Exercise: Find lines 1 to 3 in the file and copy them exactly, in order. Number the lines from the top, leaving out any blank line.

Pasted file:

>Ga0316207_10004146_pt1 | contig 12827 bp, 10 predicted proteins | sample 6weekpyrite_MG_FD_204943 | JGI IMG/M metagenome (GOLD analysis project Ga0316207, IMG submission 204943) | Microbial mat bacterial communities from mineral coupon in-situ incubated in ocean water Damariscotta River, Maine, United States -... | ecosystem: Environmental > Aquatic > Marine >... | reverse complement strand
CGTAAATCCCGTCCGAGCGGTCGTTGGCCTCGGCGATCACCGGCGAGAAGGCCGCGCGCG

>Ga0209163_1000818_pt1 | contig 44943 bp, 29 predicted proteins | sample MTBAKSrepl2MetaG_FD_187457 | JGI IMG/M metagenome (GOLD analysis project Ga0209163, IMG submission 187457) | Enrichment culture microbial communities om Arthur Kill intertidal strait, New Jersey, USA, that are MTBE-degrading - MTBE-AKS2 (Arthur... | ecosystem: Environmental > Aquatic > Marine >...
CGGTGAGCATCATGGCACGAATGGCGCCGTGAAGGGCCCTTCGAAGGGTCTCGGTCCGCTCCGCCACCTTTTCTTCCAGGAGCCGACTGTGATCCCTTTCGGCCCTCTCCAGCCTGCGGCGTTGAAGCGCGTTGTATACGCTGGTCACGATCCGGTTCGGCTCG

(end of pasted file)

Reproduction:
>Ga0316207_10004146_pt1 | contig 12827 bp, 10 predicted proteins | sample 6weekpyrite_MG_FD_204943 | JGI IMG/M metagenome (GOLD analysis project Ga0316207, IMG submission 204943) | Microbial mat bacterial communities from mineral coupon in-situ incubated in ocean water Damariscotta River, Maine, United States -... | ecosystem: Environmental > Aquatic > Marine >... | reverse complement strand
CGTAAATCCCGTCCGAGCGGTCGTTGGCCTCGGCGATCACCGGCGAGAAGGCCGCGCGCG

>Ga0209163_1000818_pt1 | contig 44943 bp, 29 predicted proteins | sample MTBAKSrepl2MetaG_FD_187457 | JGI IMG/M metagenome (GOLD analysis project Ga0209163, IMG submission 187457) | Enrichment culture microbial communities om Arthur Kill intertidal strait, New Jersey, USA, that are MTBE-degrading - MTBE-AKS2 (Arthur... | ecosystem: Environmental > Aquatic > Marine >...